CRISPR ownership has been at the heart of a bitter legal battle royal with the Broad Institute of MIT and Harvard. A researcher based at the Institute, Feng Zhang, Ph.D., is listed an inventor on 12 patents related to CRISPR technology awarded in the U.S.
In February, the U.S. Patent Trial and Appeal Board (PTAB) sided with the Broad Institute by finding “no interference in fact” between the 12 patents, and a patent application by Dr. Charpentier and Jennifer Doudna, Ph.D., of UC Berkeley. UC, University of Vienna, and Dr. Charpentier are appealing the PTAB decision to the U.S. Court of Appeals for the Federal Circuit.
China’s plans to grant a patent for CRISPR come less than a year after the nation has seen two clinical trials involving the technology...
“SIPO’s decision further expands our IP portfolio and is further global recognition that Jennifer Doudna, Emmanuelle Charpentier, and their team are the pioneers in the application of CRISPR/Cas9 in all cell types,” Nessan Bermingham, Ph.D., Intellia’s CEO and president, said in a statement.
In March, Intellia and Caribou—co-founded by one of the original CRISPR researchers, Dr. Doudna, of UC Berkeley—joined ERS Genomics and CRISPR Therapeutics in signing a global cross-consent and invention management agreement for the foundational intellectual property covering CRISPR/Cas9 with the Regents of UC, the University of Vienna, and Dr. Charpentier.
That intellectual property underlies patents awarded by the European Patent Office and the United Kingdom’s Intellectual Property Office earlier this year. Those patents were issued from an international patent application based on the same U.S. priority applications filed by UC, University of Vienna, and Dr. Doudna on May 25, 2012.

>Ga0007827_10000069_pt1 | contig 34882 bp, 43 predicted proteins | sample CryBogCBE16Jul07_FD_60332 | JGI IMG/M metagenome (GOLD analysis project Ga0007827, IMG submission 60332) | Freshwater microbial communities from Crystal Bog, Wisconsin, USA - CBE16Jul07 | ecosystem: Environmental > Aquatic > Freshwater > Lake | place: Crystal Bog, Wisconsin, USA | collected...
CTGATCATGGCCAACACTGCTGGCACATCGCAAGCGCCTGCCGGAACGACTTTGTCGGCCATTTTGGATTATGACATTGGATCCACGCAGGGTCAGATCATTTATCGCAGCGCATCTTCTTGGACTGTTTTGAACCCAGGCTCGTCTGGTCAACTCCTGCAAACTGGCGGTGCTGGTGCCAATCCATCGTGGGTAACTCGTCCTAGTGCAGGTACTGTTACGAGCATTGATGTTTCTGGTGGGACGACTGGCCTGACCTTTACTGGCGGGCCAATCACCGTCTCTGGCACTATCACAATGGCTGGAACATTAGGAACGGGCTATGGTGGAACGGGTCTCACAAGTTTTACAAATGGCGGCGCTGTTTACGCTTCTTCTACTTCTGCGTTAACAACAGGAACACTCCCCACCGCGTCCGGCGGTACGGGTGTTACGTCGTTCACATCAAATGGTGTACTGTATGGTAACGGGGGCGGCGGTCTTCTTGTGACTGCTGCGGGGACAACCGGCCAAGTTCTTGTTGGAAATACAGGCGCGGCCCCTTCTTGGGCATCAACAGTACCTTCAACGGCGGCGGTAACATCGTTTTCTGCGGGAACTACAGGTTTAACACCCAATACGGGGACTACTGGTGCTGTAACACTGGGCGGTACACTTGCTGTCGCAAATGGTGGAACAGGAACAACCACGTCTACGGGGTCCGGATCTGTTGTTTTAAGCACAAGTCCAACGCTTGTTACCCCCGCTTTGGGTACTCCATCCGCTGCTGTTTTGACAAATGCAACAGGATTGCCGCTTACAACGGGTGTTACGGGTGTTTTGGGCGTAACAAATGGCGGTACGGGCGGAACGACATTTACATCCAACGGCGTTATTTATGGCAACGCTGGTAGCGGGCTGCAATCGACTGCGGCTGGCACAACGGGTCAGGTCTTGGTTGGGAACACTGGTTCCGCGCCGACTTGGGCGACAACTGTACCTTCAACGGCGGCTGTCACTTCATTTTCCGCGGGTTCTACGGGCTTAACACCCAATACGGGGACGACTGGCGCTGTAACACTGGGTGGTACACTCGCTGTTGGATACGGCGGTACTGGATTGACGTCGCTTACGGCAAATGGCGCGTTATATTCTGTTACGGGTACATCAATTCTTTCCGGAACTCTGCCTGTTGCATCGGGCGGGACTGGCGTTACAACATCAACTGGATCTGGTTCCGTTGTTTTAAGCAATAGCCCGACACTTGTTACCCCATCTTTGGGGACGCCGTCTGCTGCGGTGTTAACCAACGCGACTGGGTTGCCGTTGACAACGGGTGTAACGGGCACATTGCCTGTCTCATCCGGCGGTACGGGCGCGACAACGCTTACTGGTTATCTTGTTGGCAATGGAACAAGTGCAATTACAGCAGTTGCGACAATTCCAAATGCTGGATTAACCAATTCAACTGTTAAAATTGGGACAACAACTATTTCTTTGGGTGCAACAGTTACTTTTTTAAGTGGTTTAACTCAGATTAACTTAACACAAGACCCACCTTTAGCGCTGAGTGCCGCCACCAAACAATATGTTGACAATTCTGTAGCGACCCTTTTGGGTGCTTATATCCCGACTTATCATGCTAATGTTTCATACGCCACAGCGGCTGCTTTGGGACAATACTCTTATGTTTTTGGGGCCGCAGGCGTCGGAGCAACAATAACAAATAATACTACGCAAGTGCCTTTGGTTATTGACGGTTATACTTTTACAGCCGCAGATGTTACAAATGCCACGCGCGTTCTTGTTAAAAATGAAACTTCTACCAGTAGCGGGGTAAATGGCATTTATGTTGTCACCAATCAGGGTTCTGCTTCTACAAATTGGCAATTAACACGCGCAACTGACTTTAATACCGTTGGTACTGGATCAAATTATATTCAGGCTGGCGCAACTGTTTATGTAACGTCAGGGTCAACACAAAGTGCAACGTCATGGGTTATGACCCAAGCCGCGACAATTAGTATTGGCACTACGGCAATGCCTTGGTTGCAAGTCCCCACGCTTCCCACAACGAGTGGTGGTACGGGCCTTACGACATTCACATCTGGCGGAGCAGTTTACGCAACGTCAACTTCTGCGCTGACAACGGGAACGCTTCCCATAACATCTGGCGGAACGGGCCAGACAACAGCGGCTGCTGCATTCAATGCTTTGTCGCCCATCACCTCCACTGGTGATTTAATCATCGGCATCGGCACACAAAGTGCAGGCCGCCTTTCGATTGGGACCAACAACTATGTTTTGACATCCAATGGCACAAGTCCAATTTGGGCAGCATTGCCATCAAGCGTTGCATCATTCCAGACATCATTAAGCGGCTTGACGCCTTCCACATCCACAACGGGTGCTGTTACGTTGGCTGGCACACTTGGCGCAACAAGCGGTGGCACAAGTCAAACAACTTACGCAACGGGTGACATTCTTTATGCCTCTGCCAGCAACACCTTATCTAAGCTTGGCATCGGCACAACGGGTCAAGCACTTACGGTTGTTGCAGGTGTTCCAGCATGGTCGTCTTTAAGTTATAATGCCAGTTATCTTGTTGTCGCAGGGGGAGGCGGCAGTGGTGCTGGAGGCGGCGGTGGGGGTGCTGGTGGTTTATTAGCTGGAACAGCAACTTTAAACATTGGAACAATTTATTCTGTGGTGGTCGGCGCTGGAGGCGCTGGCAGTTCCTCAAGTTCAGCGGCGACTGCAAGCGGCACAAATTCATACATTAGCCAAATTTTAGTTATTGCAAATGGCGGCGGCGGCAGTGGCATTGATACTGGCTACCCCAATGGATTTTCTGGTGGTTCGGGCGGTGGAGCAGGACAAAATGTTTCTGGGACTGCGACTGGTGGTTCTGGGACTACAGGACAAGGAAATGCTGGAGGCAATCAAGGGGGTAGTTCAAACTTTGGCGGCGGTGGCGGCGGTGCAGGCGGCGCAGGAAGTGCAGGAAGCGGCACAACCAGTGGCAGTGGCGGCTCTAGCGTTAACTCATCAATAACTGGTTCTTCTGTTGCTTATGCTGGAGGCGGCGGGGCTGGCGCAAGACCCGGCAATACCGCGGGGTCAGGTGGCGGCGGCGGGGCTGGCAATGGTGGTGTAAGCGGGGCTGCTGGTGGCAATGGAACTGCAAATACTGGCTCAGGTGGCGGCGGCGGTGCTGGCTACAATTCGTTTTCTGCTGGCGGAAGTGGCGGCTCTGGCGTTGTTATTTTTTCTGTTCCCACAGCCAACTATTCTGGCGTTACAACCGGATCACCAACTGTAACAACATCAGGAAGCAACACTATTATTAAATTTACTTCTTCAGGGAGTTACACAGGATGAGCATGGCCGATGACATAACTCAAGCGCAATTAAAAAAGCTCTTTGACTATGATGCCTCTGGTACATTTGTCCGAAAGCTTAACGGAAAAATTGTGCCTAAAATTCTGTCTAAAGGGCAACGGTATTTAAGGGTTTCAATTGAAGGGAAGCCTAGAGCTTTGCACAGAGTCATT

The EPO acted on European patent application No. 13793997, which had been challenged by parties that include the Broad Institute.
Monday, June 19, 2017
Q. Does this mean that DACA recipients will not be able to apply for a three-year work authorization, as established in the DAPA memorandum?
Sunday, June 18, 2017
Saturday, June 17, 2017
Friday, June 16, 2017
University of California President Janet Napolitano today (June 16) released the following statement after the Department of Homeland Security issued its guidance on the status of the Deferred Action for Childhood Arrivals program known as DACA:
I applaud reports that the Trump administration will maintain the DACA program that for the past five years has allowed hundreds of thousands of students known as Dreamers to live, work and study in the United States. This common sense approach to immigration enforcement, implemented while I served as secretary of homeland security, benefits not only the program recipients — thousands of whom are students at the University of California — but our nation as a whole. DACA recipients continue to contribute their talents and vision to the United States, the country they know as home. Our communities are enriched by their drive and perseverance to succeed, a hallmark of a nation built by immigrants and a crucial reminder of the need for comprehensive immigration reform.